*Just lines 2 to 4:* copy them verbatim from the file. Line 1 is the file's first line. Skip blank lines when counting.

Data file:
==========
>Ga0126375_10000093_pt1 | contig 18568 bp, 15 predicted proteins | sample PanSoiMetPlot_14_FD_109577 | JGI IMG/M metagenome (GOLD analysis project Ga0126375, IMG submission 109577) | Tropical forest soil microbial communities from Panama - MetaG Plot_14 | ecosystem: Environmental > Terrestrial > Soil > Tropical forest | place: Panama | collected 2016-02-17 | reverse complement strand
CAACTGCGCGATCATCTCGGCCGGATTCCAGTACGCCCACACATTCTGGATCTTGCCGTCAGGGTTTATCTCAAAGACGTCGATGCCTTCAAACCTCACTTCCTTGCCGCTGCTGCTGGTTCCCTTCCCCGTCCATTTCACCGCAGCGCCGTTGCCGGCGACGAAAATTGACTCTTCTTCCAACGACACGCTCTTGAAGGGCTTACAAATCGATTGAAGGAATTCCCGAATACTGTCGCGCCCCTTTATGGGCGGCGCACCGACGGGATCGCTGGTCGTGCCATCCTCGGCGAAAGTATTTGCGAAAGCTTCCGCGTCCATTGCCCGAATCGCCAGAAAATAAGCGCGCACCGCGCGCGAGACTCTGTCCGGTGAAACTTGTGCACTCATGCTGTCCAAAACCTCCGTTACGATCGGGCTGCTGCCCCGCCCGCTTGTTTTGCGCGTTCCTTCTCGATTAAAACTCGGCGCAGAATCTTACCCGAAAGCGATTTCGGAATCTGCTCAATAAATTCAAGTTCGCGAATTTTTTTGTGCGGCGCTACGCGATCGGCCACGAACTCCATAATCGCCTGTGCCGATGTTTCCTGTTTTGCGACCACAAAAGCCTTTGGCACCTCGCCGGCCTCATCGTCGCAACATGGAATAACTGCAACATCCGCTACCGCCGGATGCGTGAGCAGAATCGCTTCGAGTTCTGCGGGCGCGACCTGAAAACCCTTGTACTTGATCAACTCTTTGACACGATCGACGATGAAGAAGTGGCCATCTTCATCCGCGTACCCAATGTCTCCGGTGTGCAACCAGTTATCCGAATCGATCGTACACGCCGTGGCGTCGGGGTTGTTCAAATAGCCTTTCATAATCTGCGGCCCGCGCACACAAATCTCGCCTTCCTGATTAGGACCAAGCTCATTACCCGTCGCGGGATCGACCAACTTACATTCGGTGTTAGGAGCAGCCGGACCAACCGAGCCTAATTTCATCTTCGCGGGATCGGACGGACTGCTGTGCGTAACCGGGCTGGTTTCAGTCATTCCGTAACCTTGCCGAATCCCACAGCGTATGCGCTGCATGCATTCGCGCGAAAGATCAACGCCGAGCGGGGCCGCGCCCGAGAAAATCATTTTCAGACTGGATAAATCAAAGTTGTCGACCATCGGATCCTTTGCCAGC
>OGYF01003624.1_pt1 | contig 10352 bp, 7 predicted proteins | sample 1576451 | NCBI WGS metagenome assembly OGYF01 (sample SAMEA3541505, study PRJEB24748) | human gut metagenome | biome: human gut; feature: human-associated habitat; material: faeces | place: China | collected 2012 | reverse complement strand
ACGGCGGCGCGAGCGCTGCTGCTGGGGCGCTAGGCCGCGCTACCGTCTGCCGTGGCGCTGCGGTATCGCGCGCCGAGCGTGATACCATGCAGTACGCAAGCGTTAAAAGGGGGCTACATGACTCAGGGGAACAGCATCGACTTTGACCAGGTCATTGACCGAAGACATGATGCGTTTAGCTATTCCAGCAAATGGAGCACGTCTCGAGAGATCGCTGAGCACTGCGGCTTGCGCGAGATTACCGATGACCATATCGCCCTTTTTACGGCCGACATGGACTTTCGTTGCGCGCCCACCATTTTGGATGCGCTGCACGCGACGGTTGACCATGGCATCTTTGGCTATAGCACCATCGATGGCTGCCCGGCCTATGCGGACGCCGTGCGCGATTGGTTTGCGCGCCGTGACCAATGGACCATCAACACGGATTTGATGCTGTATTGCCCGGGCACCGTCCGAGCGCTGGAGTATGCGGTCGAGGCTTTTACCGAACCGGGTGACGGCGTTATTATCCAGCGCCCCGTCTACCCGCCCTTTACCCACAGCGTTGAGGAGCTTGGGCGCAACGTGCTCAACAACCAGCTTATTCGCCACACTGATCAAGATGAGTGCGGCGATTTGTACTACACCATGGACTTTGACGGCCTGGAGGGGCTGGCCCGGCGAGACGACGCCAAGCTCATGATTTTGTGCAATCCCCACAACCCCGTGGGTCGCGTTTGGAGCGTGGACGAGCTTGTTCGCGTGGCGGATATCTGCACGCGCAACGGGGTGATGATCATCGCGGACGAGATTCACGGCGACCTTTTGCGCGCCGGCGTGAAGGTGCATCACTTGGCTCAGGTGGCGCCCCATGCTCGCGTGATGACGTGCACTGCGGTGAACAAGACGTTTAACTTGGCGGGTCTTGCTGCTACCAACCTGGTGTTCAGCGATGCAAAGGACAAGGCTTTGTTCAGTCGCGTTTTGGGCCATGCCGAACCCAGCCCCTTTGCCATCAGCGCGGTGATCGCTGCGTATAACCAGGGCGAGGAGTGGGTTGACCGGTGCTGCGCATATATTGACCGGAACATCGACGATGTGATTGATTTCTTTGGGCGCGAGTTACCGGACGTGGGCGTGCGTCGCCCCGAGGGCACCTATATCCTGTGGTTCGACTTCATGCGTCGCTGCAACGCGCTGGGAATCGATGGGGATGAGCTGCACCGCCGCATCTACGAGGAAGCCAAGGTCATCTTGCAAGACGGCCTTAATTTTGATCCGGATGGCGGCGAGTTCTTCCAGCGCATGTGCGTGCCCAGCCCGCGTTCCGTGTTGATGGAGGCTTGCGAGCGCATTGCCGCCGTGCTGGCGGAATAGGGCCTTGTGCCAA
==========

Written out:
CAACTGCGCGATCATCTCGGCCGGATTCCAGTACGCCCACACATTCTGGATCTTGCCGTCAGGGTTTATCTCAAAGACGTCGATGCCTTCAAACCTCACTTCCTTGCCGCTGCTGCTGGTTCCCTTCCCCGTCCATTTCACCGCAGCGCCGTTGCCGGCGACGAAAATTGACTCTTCTTCCAACGACACGCTCTTGAAGGGCTTACAAATCGATTGAAGGAATTCCCGAATACTGTCGCGCCCCTTTATGGGCGGCGCACCGACGGGATCGCTGGTCGTGCCATCCTCGGCGAAAGTATTTGCGAAAGCTTCCGCGTCCATTGCCCGAATCGCCAGAAAATAAGCGCGCACCGCGCGCGAGACTCTGTCCGGTGAAACTTGTGCACTCATGCTGTCCAAAACCTCCGTTACGATCGGGCTGCTGCCCCGCCCGCTTGTTTTGCGCGTTCCTTCTCGATTAAAACTCGGCGCAGAATCTTACCCGAAAGCGATTTCGGAATCTGCTCAATAAATTCAAGTTCGCGAATTTTTTTGTGCGGCGCTACGCGATCGGCCACGAACTCCATAATCGCCTGTGCCGATGTTTCCTGTTTTGCGACCACAAAAGCCTTTGGCACCTCGCCGGCCTCATCGTCGCAACATGGAATAACTGCAACATCCGCTACCGCCGGATGCGTGAGCAGAATCGCTTCGAGTTCTGCGGGCGCGACCTGAAAACCCTTGTACTTGATCAACTCTTTGACACGATCGACGATGAAGAAGTGGCCATCTTCATCCGCGTACCCAATGTCTCCGGTGTGCAACCAGTTATCCGAATCGATCGTACACGCCGTGGCGTCGGGGTTGTTCAAATAGCCTTTCATAATCTGCGGCCCGCGCACACAAATCTCGCCTTCCTGATTAGGACCAAGCTCATTACCCGTCGCGGGATCGACCAACTTACATTCGGTGTTAGGAGCAGCCGGACCAACCGAGCCTAATTTCATCTTCGCGGGATCGGACGGACTGCTGTGCGTAACCGGGCTGGTTTCAGTCATTCCGTAACCTTGCCGAATCCCACAGCGTATGCGCTGCATGCATTCGCGCGAAAGATCAACGCCGAGCGGGGCCGCGCCCGAGAAAATCATTTTCAGACTGGATAAATCAAAGTTGTCGACCATCGGATCCTTTGCCAGC
>OGYF01003624.1_pt1 | contig 10352 bp, 7 predicted proteins | sample 1576451 | NCBI WGS metagenome assembly OGYF01 (sample SAMEA3541505, study PRJEB24748) | human gut metagenome | biome: human gut; feature: human-associated habitat; material: faeces | place: China | collected 2012 | reverse complement strand
ACGGCGGCGCGAGCGCTGCTGCTGGGGCGCTAGGCCGCGCTACCGTCTGCCGTGGCGCTGCGGTATCGCGCGCCGAGCGTGATACCATGCAGTACGCAAGCGTTAAAAGGGGGCTACATGACTCAGGGGAACAGCATCGACTTTGACCAGGTCATTGACCGAAGACATGATGCGTTTAGCTATTCCAGCAAATGGAGCACGTCTCGAGAGATCGCTGAGCACTGCGGCTTGCGCGAGATTACCGATGACCATATCGCCCTTTTTACGGCCGACATGGACTTTCGTTGCGCGCCCACCATTTTGGATGCGCTGCACGCGACGGTTGACCATGGCATCTTTGGCTATAGCACCATCGATGGCTGCCCGGCCTATGCGGACGCCGTGCGCGATTGGTTTGCGCGCCGTGACCAATGGACCATCAACACGGATTTGATGCTGTATTGCCCGGGCACCGTCCGAGCGCTGGAGTATGCGGTCGAGGCTTTTACCGAACCGGGTGACGGCGTTATTATCCAGCGCCCCGTCTACCCGCCCTTTACCCACAGCGTTGAGGAGCTTGGGCGCAACGTGCTCAACAACCAGCTTATTCGCCACACTGATCAAGATGAGTGCGGCGATTTGTACTACACCATGGACTTTGACGGCCTGGAGGGGCTGGCCCGGCGAGACGACGCCAAGCTCATGATTTTGTGCAATCCCCACAACCCCGTGGGTCGCGTTTGGAGCGTGGACGAGCTTGTTCGCGTGGCGGATATCTGCACGCGCAACGGGGTGATGATCATCGCGGACGAGATTCACGGCGACCTTTTGCGCGCCGGCGTGAAGGTGCATCACTTGGCTCAGGTGGCGCCCCATGCTCGCGTGATGACGTGCACTGCGGTGAACAAGACGTTTAACTTGGCGGGTCTTGCTGCTACCAACCTGGTGTTCAGCGATGCAAAGGACAAGGCTTTGTTCAGTCGCGTTTTGGGCCATGCCGAACCCAGCCCCTTTGCCATCAGCGCGGTGATCGCTGCGTATAACCAGGGCGAGGAGTGGGTTGACCGGTGCTGCGCATATATTGACCGGAACATCGACGATGTGATTGATTTCTTTGGGCGCGAGTTACCGGACGTGGGCGTGCGTCGCCCCGAGGGCACCTATATCCTGTGGTTCGACTTCATGCGTCGCTGCAACGCGCTGGGAATCGATGGGGATGAGCTGCACCGCCGCATCTACGAGGAAGCCAAGGTCATCTTGCAAGACGGCCTTAATTTTGATCCGGATGGCGGCGAGTTCTTCCAGCGCATGTGCGTGCCCAGCCCGCGTTCCGTGTTGATGGAGGCTTGCGAGCGCATTGCCGCCGTGCTGGCGGAATAGGGCCTTGTGCCAA